“Follow the narrow path along the Vatolampy,” shared an elder who crossed our way downhill. Distracted by our team’s disarray, I barely listened. I should have exhibited more leadership, but climbing a hill higher than Analamanga’s Town of the Thousand Citadel didn’t excite me. I didn’t appreciate the selfish thrill the peak inspired in some, but perhaps that’s what it takes to grasp a fleeting sense of empowerment. The trail was one of the most challenging physical feats I had faced in two decades. Due to its altitude, Talata Angavo remains one of the most enigmatic oppida of Imerina’s backcountry.

I wish Mr. Rajoharison the best for his present life and future accomplishments. He came from a place of kindness when he headed from his Saonjo fields in the valley back to the summit to where he works as the guardian of the antenna, to help us. Initially, the guardian seemed worried seeing our group of stubborn daredevils. I sensed his anxiety as he watched one of us survey the doany or see some of us point at the fasana—he must have muttered at our disrespect. But then I saw a change in his wise eyes, and he began asking questions we, as visitors and strangers, couldn’t all answer. I felt his eagerness to share more, and when he proposed a longer stay, I knew there would be secrets and facts to uncover. Who knows what mysteries the spirits protecting this land might allow us to unravel? We had only learned from books and hearsay, and the site’s immensity and power left us with assumptions.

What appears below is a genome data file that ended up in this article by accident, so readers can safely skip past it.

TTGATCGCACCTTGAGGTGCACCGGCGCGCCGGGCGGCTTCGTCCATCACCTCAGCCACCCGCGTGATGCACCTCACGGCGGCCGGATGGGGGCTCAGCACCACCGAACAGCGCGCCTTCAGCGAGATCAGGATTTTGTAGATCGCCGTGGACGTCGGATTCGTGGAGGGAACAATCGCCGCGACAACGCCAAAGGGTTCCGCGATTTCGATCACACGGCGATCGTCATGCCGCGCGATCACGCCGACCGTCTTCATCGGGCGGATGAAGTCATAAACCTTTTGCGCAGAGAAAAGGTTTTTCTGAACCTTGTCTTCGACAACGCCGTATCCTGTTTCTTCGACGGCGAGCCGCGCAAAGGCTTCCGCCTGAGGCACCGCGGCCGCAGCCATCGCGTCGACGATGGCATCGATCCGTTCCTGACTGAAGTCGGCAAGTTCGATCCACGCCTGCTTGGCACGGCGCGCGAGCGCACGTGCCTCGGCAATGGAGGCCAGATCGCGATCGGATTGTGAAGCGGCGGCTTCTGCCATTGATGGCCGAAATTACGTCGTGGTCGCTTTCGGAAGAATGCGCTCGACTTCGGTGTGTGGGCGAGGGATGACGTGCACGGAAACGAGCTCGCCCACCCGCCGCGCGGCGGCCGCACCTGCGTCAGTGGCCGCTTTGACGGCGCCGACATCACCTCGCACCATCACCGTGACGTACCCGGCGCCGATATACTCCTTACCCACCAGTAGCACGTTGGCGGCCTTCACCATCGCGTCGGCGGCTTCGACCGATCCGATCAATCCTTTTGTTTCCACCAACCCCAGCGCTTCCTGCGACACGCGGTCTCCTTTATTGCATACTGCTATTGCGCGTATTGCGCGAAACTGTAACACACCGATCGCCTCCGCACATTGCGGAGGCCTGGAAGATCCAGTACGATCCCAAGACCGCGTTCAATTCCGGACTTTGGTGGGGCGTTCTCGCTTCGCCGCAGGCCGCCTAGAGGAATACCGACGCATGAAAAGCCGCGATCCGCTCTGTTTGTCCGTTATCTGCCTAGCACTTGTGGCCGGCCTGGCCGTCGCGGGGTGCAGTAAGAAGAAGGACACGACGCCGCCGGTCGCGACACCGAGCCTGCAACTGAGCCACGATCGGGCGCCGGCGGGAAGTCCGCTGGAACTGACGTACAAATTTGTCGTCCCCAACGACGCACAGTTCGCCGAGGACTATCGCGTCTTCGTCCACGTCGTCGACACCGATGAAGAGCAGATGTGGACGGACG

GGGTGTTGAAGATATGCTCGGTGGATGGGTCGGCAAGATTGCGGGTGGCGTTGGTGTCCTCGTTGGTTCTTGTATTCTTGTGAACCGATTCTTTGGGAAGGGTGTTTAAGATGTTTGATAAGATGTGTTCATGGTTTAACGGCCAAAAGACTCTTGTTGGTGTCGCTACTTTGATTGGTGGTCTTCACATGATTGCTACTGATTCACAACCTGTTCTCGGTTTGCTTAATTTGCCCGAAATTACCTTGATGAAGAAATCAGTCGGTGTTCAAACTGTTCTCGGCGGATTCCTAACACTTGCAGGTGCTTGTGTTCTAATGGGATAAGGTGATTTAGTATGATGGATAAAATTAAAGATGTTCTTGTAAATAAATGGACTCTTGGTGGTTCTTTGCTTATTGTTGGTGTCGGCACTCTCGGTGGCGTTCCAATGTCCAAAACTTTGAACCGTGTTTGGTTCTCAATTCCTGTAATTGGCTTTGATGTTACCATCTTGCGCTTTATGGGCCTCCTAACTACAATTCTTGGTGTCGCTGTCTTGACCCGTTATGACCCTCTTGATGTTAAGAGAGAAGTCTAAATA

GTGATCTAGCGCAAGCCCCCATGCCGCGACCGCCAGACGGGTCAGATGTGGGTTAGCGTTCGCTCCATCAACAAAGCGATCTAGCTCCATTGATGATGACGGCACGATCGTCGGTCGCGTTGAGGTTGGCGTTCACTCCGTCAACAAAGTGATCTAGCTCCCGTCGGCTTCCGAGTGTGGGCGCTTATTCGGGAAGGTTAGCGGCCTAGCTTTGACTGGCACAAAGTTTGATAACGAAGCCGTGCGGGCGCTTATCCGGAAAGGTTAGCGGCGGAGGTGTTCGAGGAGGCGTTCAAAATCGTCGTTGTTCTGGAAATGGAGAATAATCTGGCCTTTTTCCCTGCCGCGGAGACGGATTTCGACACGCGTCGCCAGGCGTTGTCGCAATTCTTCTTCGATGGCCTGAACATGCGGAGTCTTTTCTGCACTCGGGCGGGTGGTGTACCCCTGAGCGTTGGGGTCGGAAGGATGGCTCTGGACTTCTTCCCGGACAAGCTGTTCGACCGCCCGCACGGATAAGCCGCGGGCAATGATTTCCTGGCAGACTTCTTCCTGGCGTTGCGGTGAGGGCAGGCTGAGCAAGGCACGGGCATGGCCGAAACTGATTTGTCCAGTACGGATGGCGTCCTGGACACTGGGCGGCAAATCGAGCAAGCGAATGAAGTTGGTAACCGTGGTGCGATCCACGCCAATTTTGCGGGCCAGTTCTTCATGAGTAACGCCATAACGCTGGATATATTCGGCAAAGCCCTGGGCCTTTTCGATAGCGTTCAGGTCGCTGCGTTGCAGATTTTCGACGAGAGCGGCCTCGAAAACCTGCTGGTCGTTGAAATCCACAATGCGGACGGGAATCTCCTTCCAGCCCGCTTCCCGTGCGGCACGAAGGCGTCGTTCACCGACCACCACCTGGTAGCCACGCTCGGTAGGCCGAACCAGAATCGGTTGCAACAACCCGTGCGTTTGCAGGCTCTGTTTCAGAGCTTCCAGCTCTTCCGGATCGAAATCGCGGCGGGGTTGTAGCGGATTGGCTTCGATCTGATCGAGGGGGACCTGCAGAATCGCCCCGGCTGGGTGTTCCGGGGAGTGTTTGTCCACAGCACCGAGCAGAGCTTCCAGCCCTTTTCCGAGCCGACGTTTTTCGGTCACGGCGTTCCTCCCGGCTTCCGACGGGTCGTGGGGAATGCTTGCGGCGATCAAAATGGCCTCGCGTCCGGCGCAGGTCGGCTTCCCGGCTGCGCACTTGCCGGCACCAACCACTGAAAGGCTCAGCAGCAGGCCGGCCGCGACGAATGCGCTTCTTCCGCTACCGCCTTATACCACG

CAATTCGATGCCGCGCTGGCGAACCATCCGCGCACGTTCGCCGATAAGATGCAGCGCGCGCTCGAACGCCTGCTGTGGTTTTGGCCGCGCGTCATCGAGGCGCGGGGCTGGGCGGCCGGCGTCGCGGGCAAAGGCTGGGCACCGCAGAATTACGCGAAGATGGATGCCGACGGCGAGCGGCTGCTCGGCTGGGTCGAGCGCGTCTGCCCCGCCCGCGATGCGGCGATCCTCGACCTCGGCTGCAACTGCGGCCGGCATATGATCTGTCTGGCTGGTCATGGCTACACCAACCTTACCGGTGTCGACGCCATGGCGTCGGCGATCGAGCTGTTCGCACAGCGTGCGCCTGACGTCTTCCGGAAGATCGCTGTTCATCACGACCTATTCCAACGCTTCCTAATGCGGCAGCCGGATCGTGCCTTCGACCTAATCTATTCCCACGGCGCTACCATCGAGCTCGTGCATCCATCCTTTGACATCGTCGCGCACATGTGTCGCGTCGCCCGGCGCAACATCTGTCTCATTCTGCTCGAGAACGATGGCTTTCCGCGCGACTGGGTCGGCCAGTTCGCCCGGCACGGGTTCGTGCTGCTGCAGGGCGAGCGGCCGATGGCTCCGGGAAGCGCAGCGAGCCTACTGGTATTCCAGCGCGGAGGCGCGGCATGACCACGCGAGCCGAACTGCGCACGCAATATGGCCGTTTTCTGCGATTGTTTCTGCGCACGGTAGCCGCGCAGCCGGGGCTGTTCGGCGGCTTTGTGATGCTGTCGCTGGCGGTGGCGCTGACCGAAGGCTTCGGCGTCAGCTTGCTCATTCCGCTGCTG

For now, I carry the best memory of a lifetime. The pride of being “up there” is matched only by the humility and boldness I now hold in my heart when I think about the challenges ahead. This is but one lifetime among many. I felt privileged to be in this seldom-visited place, as the guardian had mentioned.

I took a rapid 360° panoramic view from a rock in the heart of the Kianja naturally surrounded by stones. I didn’t move and sat there for an hour or less, forgetting the hassle of reaching the summit and embracing the present moment. Living in the now, I felt grateful for the love and wonders passed down by former generations and cherished by those I hold dear.

From the day I decided to witness and experience the wonders of the old Ntaolo heritage firsthand, I knew it would change me. And it did. This is what makes everything magical in Madagascar—the power of kindness among strangers, sharing advice and pieces of ohabolana for good omen.

Photo by Talissa Le Breton

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